Towards the end of 2010, in one of his last interviews, John F Kennedy’s iconic speechwriter, Ted Sorensen, shared a previously unpublicized titbit concerning the 1960 Presidential Election. At 3am on Election Night, Richard Nixon gave a not-exactly- concession speech (he officially conceded the following afternoon). Watching the event on TV, Kennedy turned to Sorensen and said, with a touch of  sarcasm: “That’s Nixon. No Class”.

Ever since I learnt to think independently (which is a lot more recently than I care to admit) the word “Class” has given me trouble. It is no coincidence that the only acceptable opposite of “Class” is “No Class” often modified by one of several expletives. Despite gargantuan efforts by modern lexicographers to come up with a good definition, the Shorter OED lists 7 homonyms for the word, none of which have anything to do with what Kennedy was talking about.

Part of the problem has been that the term has  been a moving target for so long. While a dinner jacketed Sean Connery’s request for a certain drink “shaken not stirred” may have been the height of class (aka elegance) 50 years ago, nowadays every western 17-year-old lying face down in the street can reel off a catalogue of cocktails and chasers.

However, one thing that all tax practitioners would agree  is that , whatever “Class” is, the Swiss have it.

She was a Grimaldi

She was a Grimaldi

Throughout the 20th century and into the 21st, Switzerland has been the ultimate tax haven for the discerning company or individual. The Rolls Royce Phantom II of the international tax avoidance (NEVER evasion) industry. Not for them the vulgarity of Netherland Antilles or British Virgin Islands. While Monaco may offer the attractions of the Grand Prix, Monte Carlo’s Casino and the glamorous House of Grimaldi, Switzerland offers supreme natural beauty, elegant manners and the ever-so sacred discretion of professionals you would trust in a harem.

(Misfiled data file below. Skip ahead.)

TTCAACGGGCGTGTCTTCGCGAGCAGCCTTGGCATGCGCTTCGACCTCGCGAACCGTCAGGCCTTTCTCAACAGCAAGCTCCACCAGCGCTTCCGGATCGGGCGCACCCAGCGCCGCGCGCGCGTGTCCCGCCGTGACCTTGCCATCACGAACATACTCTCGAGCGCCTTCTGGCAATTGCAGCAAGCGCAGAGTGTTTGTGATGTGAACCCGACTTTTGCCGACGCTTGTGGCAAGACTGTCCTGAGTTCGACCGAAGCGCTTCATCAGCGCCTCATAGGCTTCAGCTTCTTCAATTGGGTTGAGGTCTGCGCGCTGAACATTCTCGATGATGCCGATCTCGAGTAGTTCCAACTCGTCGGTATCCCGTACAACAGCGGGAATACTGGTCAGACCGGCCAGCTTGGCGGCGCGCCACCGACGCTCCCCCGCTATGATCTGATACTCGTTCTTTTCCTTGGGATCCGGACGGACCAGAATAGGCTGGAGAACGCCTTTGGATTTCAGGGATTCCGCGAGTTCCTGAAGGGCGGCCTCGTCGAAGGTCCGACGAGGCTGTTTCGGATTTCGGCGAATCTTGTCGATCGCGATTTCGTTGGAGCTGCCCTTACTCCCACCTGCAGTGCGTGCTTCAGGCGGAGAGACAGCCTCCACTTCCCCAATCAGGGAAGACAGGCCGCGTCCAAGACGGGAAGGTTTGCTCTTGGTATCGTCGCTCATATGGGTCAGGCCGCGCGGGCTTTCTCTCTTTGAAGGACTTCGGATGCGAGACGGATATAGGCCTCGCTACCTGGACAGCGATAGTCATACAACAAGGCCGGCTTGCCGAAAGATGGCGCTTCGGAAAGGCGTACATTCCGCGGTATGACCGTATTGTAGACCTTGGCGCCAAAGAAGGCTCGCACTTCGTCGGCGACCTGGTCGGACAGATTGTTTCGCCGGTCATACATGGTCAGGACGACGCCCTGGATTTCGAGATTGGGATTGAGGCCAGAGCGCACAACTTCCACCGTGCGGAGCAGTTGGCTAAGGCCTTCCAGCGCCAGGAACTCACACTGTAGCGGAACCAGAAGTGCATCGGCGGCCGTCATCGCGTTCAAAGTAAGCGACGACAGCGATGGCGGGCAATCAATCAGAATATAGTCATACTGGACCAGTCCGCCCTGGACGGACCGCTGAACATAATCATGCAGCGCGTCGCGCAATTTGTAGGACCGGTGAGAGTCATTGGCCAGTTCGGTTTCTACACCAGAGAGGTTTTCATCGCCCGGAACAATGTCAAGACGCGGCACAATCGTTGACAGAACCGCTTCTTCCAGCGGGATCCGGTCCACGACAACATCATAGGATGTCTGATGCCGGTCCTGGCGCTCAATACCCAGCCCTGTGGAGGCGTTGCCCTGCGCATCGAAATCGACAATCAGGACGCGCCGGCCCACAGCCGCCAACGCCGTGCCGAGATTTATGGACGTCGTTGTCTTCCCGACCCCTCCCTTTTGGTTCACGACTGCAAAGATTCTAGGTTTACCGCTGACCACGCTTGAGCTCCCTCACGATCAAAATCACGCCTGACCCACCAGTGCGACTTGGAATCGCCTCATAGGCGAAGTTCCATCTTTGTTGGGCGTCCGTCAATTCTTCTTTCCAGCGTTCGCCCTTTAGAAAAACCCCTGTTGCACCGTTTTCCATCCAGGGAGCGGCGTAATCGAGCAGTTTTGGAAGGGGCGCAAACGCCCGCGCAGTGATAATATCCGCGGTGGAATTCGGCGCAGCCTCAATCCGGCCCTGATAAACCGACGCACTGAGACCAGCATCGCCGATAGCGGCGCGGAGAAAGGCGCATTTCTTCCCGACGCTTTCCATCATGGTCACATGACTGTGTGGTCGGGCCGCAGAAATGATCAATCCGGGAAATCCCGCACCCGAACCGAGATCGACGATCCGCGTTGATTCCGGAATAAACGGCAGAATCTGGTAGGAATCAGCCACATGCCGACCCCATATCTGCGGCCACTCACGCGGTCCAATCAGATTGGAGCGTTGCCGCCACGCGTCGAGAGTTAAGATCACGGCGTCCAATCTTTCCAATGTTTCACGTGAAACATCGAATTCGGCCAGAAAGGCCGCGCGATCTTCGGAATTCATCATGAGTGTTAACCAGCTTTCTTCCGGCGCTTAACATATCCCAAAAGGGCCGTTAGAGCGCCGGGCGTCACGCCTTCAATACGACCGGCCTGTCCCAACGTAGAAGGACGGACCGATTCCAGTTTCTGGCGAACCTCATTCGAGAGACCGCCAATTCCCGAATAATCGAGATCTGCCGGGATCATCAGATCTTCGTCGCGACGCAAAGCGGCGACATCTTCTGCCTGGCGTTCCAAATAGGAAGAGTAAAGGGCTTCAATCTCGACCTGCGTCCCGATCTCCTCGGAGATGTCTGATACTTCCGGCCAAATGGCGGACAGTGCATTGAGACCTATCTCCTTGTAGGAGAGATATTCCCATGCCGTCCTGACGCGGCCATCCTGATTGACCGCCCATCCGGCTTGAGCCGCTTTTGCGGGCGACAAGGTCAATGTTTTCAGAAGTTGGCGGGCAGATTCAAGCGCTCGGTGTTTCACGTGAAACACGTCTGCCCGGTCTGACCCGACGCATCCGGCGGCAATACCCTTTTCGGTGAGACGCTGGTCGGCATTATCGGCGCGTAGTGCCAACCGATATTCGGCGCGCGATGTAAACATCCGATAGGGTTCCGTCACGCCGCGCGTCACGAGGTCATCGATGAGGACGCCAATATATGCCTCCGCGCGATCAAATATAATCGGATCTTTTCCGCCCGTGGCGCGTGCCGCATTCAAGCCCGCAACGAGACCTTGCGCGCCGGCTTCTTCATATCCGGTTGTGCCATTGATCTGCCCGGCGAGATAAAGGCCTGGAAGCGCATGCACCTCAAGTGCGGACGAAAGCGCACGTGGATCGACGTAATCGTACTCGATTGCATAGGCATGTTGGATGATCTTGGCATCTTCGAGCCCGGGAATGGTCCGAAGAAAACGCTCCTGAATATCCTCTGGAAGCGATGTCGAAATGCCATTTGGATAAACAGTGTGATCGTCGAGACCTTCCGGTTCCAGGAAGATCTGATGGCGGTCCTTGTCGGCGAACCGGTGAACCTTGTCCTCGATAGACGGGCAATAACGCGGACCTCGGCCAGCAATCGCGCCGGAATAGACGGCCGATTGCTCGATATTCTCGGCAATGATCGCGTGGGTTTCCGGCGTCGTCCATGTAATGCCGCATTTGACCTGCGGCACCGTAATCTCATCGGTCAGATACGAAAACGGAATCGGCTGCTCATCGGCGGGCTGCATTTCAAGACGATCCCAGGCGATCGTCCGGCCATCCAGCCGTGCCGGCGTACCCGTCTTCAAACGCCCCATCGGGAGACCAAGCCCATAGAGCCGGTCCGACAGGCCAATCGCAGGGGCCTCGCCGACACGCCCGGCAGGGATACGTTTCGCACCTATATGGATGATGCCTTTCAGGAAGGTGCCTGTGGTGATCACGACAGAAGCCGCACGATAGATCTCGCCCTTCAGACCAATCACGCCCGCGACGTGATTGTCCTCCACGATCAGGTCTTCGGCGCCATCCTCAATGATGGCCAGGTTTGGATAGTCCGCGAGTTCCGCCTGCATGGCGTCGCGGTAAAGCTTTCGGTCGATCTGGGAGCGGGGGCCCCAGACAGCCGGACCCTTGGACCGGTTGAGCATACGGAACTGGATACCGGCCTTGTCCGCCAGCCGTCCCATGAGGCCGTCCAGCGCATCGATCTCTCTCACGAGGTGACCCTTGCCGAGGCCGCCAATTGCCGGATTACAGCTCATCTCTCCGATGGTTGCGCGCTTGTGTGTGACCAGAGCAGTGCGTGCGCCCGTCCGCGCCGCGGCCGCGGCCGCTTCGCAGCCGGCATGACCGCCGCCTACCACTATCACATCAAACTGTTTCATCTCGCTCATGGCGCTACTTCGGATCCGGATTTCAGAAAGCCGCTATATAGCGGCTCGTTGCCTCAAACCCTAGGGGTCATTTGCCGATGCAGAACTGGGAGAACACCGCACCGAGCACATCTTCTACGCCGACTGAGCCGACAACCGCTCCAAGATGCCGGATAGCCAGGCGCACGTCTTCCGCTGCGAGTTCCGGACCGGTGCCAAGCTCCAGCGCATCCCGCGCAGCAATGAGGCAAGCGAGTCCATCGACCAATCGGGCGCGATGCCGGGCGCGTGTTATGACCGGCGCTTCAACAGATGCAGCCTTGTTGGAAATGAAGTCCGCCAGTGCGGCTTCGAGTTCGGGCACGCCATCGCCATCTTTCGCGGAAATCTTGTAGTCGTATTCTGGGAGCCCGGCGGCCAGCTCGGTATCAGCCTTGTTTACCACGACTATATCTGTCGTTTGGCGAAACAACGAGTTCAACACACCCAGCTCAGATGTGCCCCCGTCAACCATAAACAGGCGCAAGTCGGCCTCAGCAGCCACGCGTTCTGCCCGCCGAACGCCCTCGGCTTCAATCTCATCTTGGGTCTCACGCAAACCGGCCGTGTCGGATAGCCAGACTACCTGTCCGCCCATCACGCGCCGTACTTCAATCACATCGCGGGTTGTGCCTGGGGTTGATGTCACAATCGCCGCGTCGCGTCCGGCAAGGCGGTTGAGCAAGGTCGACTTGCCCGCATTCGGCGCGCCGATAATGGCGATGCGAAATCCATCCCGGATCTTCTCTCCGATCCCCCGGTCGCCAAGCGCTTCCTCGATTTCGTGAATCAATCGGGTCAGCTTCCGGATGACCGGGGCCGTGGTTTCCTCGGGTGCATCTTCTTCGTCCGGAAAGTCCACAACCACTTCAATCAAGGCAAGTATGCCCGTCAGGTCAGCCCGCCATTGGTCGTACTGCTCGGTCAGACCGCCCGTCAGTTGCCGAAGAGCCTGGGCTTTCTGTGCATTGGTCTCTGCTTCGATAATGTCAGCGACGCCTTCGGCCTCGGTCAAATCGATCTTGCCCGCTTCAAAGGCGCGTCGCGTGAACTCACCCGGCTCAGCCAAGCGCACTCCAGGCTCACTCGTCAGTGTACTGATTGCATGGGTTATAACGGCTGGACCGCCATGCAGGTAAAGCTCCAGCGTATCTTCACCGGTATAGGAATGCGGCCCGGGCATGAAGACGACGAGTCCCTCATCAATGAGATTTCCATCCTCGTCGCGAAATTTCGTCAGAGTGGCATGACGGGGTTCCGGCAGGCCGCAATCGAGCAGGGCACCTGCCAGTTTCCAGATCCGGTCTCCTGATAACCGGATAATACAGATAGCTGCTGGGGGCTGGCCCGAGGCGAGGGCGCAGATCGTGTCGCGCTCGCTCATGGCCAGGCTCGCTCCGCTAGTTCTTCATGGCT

Even as it was  mauled by the Americans for aiding and abetting tax dodgers, the country kept its head high and suffered no apparent reputational damage (after all, that is what everyone knows they have always done. It was the Americans who came over as brash). However, recently it has started to look as if paradise could be lost, not because of external pressures (which have been there forever) but, rather, internal ones. The Swiss (or to be more precise 103,000 of them who signed a recent petition) have discovered they have a social conscience – and, with that, there (potentially) goes the tax haven neighbourhood.

Riled by the cosy tax arrangements of such class acts as  Phil “A groovy kind of love”  Collins and Tina “I’m your private dancer” Turner, a socialist  group is forcing a referendum on Switzerland’s Federal lump-sum taxation regime. This move, itself, comes in the wake of the discontinuance of the regime by several Cantons.

Switzerland has been operating some form of lump-sum taxation for 150 years. The basic idea is that foreign High Net Worth individuals wanting to establish a tax residency of convenience in Switzerland and not planning working or doing business there, can negotiate a level of tax ostensibly based on their cost of living. This has traditionally replaced income tax and wealth tax.